It is now over twenty years since the first attempts were made to treat patients suffering from acute lobar pneumonia by means of serum obtained from animals immunized to pneumococcus. In 1904 Anders1 collected the reports of 535 cases treated in this way. He concluded that the practical results obtained by the use of antipneumococcus serum did not warrant its general use. Nevertheless, the theoretical study and practical application of antipneumococcus serum have not ceased. Although it has been impossible to demonstrate any striking lowering of mortality in a large series of cases, yet certain good clinical observers have felt that in certain individual instances the results were striking. The experimental evidence, moreover, has been sufficient to inspire hope in the minds of many. It has become evident, however, that the problem can be solved only by more refined and critical methods than those previously employed.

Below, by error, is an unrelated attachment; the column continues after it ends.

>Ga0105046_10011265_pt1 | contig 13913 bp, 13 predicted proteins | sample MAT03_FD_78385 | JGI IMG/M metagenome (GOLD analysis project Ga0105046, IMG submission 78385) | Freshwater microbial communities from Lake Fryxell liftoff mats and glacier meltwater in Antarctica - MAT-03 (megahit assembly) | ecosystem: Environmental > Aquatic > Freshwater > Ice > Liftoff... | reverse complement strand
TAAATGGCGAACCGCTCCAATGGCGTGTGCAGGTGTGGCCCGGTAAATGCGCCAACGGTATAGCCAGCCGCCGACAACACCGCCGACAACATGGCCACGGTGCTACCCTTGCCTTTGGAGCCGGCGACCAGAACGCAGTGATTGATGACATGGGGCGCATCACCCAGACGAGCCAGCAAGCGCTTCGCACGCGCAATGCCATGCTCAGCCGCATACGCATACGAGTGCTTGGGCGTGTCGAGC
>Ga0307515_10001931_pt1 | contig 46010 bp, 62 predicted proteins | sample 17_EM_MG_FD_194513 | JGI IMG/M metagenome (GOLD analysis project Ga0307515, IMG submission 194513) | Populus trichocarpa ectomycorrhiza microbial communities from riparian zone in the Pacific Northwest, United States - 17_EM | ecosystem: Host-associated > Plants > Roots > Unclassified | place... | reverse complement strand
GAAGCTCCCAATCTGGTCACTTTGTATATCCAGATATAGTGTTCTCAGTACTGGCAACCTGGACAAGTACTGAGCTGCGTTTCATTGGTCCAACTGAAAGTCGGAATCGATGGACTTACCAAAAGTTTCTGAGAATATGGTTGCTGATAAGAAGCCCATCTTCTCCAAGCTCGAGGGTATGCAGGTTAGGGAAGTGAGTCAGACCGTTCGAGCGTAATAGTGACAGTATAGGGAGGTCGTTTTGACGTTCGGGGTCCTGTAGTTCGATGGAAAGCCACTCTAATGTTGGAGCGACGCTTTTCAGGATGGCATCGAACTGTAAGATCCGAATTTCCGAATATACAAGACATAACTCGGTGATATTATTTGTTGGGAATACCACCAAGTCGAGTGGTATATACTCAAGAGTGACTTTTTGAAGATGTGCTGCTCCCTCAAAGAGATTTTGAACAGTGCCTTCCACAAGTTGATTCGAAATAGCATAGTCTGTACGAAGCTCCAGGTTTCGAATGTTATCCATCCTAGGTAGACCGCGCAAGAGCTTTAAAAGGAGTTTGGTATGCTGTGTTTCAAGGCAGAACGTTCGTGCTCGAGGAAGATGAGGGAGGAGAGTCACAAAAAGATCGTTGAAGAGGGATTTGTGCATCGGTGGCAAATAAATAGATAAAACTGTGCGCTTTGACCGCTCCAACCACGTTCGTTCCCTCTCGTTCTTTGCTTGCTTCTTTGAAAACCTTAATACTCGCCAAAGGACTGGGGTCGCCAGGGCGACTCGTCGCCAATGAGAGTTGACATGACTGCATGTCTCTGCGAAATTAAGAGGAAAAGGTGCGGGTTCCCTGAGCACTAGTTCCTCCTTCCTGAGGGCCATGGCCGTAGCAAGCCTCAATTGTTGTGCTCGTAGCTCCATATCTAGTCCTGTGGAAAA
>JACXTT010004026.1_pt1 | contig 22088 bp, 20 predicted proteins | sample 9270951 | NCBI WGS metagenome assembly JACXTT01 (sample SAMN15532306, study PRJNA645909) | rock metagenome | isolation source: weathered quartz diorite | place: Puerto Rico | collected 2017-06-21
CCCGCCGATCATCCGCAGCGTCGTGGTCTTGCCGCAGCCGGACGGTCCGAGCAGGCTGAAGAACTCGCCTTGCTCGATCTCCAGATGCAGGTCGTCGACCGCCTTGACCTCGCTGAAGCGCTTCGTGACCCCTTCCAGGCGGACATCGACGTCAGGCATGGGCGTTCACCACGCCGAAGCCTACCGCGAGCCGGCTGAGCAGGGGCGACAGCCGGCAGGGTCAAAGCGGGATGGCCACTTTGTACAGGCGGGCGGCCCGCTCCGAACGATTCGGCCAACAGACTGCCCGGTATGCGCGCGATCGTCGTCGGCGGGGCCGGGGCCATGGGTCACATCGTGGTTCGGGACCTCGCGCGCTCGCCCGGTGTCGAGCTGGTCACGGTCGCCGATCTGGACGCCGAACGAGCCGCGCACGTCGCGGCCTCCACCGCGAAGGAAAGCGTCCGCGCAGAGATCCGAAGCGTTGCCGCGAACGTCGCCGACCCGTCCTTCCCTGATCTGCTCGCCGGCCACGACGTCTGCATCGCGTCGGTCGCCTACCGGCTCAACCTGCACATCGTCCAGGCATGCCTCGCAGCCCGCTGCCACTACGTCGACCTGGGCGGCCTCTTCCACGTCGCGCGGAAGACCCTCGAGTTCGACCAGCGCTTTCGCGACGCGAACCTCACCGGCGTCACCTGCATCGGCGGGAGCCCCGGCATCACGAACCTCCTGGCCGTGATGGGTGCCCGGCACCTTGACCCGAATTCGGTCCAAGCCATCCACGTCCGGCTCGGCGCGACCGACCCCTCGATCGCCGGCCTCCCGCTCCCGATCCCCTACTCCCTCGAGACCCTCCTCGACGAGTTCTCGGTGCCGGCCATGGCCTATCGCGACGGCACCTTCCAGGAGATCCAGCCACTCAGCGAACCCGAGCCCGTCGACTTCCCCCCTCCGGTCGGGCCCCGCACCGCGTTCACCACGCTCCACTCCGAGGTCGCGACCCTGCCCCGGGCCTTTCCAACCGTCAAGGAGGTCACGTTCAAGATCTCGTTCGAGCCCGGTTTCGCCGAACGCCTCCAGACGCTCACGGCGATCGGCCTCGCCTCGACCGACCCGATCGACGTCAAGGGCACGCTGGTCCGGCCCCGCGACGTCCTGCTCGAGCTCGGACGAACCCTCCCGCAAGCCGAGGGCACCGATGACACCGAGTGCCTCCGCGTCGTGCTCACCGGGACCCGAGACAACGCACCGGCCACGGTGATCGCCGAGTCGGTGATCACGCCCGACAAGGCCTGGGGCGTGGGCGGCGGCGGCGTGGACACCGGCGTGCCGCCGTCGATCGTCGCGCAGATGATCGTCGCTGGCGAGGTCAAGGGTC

It has been